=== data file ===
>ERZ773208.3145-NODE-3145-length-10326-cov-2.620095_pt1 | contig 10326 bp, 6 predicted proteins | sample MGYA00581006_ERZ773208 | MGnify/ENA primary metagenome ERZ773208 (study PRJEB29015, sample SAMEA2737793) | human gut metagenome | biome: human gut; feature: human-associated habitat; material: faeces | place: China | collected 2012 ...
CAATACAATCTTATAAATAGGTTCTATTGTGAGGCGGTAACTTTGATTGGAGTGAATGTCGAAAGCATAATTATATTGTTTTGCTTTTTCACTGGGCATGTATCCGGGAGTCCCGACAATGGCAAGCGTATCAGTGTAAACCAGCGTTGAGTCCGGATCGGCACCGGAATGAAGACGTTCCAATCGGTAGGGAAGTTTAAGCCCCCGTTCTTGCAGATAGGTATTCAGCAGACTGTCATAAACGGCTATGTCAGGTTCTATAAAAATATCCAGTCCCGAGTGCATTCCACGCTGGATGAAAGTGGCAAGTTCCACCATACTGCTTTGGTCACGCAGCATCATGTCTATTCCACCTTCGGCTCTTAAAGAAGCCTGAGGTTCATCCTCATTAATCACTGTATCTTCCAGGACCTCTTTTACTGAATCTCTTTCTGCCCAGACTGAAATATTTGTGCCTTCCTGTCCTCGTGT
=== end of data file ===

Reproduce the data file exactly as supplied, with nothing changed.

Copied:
>ERZ773208.3145-NODE-3145-length-10326-cov-2.620095_pt1 | contig 10326 bp, 6 predicted proteins | sample MGYA00581006_ERZ773208 | MGnify/ENA primary metagenome ERZ773208 (study PRJEB29015, sample SAMEA2737793) | human gut metagenome | biome: human gut; feature: human-associated habitat; material: faeces | place: China | collected 2012 ...
CAATACAATCTTATAAATAGGTTCTATTGTGAGGCGGTAACTTTGATTGGAGTGAATGTCGAAAGCATAATTATATTGTTTTGCTTTTTCACTGGGCATGTATCCGGGAGTCCCGACAATGGCAAGCGTATCAGTGTAAACCAGCGTTGAGTCCGGATCGGCACCGGAATGAAGACGTTCCAATCGGTAGGGAAGTTTAAGCCCCCGTTCTTGCAGATAGGTATTCAGCAGACTGTCATAAACGGCTATGTCAGGTTCTATAAAAATATCCAGTCCCGAGTGCATTCCACGCTGGATGAAAGTGGCAAGTTCCACCATACTGCTTTGGTCACGCAGCATCATGTCTATTCCACCTTCGGCTCTTAAAGAAGCCTGAGGTTCATCCTCATTAATCACTGTATCTTCCAGGACCTCTTTTACTGAATCTCTTTCTGCCCAGACTGAAATATTTGTGCCTTCCTGTCCTCGTGT